You’re the one who looks at the clock to see that it’s time to clock out and get home but instead decide you’ve got to book just one more sale. You’re the one who finishes a project a few minutes ahead of time and instead of using those few minutes to decompress or actually get to your next appointment on time, you try to cram in one more call before your next commitment. You’re the one who gets to the office an hour early to catch up and leaves an hour late with a pile of paperwork to take home.
I’m not pointing fingers. I’m one of you. I’m part of your clan. You are among friends with me. I really like getting things done. I truly enjoy completing tasks. I get a rush out of finishing a project that at one time seemed destined for failure. I get a charge out of fitting ten times more accomplishments into one daypart than most people do in a week. I love being productive.
There comes a time, though, when super productivity becomes counterproductive in your life. I had that moment of clarity recently at work. The alarm on my phone rang at its usual afternoon time, signaling to me it was time to wrap it up at work and head out the door to pick up my preschooler. I had 20 minutes to wrap up what I was doing, walk out the door, walk 2 minutes to my car, drive 12 minutes to the school, find street parking, and get inside to get in line with the other parents for pickup. Since I was working in my boss’s office with her, I hit the snooze button and gave myself 3 extra minutes to finish the email we were working on. Per usual, the 3 minutes turned into 5. Knowing I was cutting it too close, I verbalized to my boss that I really had to go now, as my words were backed up by the Harp snooze tune blaring out of my phone alarm.
“One more email,” she says very matter-of-a-factly.
“Nope, can’t do it. I have to go,” I replied as I gathered my files and hit it out the door.
You see, the price of one more email is my 4-year-old learning the word embarrassed, to describe the way she feels when she’s the only kid out of 30 left in the classroom at preschool when I’m 20 minutes late to pick her up. One more email carries the toll of my bruised self-esteem, once I realize I’ve put an electronic transmission, and not even an important one at that, before my job as a mother. One more email sets the precedent to my boss that I will honor her commitments before my own. The cost of one more email is just too great to bear.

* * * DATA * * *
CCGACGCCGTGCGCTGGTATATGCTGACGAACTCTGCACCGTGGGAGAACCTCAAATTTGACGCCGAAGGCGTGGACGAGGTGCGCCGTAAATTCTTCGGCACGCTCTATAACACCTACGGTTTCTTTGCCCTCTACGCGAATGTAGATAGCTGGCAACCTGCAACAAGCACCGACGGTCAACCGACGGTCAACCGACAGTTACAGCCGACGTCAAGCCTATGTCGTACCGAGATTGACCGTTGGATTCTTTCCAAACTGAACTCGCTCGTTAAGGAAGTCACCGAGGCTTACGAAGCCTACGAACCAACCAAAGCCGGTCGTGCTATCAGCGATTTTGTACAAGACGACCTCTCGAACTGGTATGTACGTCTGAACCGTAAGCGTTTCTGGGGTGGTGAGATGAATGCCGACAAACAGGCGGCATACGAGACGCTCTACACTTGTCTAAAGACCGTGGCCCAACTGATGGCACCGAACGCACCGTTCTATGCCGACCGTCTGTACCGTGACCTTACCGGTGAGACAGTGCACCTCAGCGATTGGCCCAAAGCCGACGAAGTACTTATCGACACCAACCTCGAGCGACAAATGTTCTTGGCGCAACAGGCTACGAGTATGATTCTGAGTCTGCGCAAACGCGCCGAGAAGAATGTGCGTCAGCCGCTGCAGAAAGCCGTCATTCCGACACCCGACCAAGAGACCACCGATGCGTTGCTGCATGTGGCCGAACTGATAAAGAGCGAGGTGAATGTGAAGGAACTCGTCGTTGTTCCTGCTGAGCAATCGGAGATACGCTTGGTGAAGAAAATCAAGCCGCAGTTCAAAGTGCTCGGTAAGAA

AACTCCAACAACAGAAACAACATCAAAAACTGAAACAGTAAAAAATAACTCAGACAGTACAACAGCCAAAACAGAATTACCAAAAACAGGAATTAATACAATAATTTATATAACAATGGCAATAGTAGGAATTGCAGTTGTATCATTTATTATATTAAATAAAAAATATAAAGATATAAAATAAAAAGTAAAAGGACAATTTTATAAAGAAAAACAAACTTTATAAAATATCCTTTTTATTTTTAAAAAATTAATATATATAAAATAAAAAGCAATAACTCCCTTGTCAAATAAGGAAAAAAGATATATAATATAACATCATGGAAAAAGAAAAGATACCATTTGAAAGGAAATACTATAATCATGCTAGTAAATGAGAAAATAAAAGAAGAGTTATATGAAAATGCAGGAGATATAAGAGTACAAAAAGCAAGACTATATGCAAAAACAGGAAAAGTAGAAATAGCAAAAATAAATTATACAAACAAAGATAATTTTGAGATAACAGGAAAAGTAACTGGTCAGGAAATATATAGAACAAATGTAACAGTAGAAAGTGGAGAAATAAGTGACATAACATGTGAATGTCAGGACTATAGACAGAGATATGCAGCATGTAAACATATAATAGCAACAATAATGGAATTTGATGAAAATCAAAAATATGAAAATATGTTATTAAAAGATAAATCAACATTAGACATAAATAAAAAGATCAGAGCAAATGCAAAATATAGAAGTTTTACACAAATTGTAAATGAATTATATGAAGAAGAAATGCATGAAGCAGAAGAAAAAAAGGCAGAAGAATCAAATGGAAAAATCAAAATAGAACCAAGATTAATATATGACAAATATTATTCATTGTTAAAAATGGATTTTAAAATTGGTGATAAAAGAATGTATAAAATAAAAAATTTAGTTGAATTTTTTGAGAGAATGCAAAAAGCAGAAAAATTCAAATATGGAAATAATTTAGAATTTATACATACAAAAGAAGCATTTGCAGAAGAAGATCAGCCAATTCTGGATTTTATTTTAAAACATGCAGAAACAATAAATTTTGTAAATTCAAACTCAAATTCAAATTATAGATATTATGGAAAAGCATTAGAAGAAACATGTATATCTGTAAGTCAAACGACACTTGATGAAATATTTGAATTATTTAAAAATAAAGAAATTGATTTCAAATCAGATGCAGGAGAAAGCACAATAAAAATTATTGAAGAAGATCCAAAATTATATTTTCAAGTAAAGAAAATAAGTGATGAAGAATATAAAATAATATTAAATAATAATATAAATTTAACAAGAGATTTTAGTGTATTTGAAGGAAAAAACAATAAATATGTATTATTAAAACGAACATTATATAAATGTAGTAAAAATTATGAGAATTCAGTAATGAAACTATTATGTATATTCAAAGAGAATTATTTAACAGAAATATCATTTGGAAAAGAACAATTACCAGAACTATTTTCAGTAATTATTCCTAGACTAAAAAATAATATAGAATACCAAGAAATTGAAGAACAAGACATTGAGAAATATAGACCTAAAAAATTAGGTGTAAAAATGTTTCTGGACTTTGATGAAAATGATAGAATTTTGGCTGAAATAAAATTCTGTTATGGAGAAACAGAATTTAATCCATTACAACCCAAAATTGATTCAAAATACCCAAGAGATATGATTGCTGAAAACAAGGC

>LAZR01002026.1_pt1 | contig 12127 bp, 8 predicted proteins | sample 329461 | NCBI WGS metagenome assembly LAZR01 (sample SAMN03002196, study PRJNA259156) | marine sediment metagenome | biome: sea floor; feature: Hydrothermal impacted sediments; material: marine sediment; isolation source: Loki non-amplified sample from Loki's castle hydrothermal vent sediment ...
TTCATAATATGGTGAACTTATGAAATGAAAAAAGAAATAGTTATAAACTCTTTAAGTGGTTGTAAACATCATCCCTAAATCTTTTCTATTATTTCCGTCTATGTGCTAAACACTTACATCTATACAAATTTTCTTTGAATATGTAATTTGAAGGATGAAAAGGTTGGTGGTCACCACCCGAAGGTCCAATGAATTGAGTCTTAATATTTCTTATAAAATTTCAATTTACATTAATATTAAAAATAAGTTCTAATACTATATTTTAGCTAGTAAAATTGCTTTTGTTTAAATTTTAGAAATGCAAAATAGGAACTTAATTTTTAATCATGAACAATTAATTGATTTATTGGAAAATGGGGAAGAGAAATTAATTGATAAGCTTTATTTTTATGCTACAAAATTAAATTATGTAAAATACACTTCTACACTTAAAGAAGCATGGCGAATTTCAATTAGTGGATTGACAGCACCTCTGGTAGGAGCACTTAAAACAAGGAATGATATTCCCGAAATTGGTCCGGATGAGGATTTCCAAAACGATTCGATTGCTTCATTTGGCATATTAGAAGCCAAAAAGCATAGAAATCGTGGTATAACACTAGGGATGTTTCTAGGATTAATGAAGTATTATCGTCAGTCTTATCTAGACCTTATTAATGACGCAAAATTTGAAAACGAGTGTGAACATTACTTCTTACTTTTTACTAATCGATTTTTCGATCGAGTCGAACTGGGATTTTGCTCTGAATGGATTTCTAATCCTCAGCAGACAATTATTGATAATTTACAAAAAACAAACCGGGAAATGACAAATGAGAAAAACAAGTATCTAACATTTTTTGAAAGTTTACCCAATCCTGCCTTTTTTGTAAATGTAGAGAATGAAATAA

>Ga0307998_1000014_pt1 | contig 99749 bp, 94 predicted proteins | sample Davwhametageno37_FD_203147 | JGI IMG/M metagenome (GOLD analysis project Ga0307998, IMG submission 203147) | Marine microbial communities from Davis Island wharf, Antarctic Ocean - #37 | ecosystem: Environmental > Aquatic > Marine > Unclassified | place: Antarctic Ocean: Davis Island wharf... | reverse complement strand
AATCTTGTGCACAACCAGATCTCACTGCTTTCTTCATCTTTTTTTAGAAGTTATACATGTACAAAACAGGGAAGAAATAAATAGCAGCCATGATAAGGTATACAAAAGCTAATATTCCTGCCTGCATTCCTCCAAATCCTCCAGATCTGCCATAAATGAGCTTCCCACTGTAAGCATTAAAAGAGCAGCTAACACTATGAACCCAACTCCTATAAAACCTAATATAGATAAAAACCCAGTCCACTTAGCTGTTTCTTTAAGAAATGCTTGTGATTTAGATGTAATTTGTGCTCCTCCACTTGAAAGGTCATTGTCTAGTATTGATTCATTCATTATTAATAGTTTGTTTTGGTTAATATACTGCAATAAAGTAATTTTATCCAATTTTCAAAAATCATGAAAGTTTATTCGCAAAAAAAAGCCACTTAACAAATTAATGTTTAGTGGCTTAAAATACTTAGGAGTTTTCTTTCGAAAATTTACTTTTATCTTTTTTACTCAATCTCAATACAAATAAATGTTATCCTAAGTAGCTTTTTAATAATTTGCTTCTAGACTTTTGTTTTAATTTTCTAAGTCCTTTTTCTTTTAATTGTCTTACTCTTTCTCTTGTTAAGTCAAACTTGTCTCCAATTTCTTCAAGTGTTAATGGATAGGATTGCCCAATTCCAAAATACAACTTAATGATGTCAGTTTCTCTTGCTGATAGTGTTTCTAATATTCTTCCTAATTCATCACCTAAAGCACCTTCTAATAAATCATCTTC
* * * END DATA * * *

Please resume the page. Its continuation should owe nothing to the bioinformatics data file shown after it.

You see, I’ve been down this road before. In fact, my partner and I made a conscious decision for me to quit working and stay at home with our kids four years ago. I’d worked in the sales industry for over a decade, where money came quicker, and in more abundance, when you worked harder and longer. While my family and I benefited financially from my tendency to be a bit of a workaholic, we all suffered emotionally when it came to raising our two kids with two full-time jobs.
While we worked out the schedule and the child care and could afford to pay people to do the everyday things we no longer had time to do, like clean and shop and mow, we knew the life we were living didn’t even come close to resembling the life we wanted. We wanted our kids to grow up with a parent at home with them, like we both had as children with our own parents. We felt strongly about raising our own kids and not farming them out to other people, where they’d learn how to be the people they’ll eventually become from strangers, instead of form their own parents.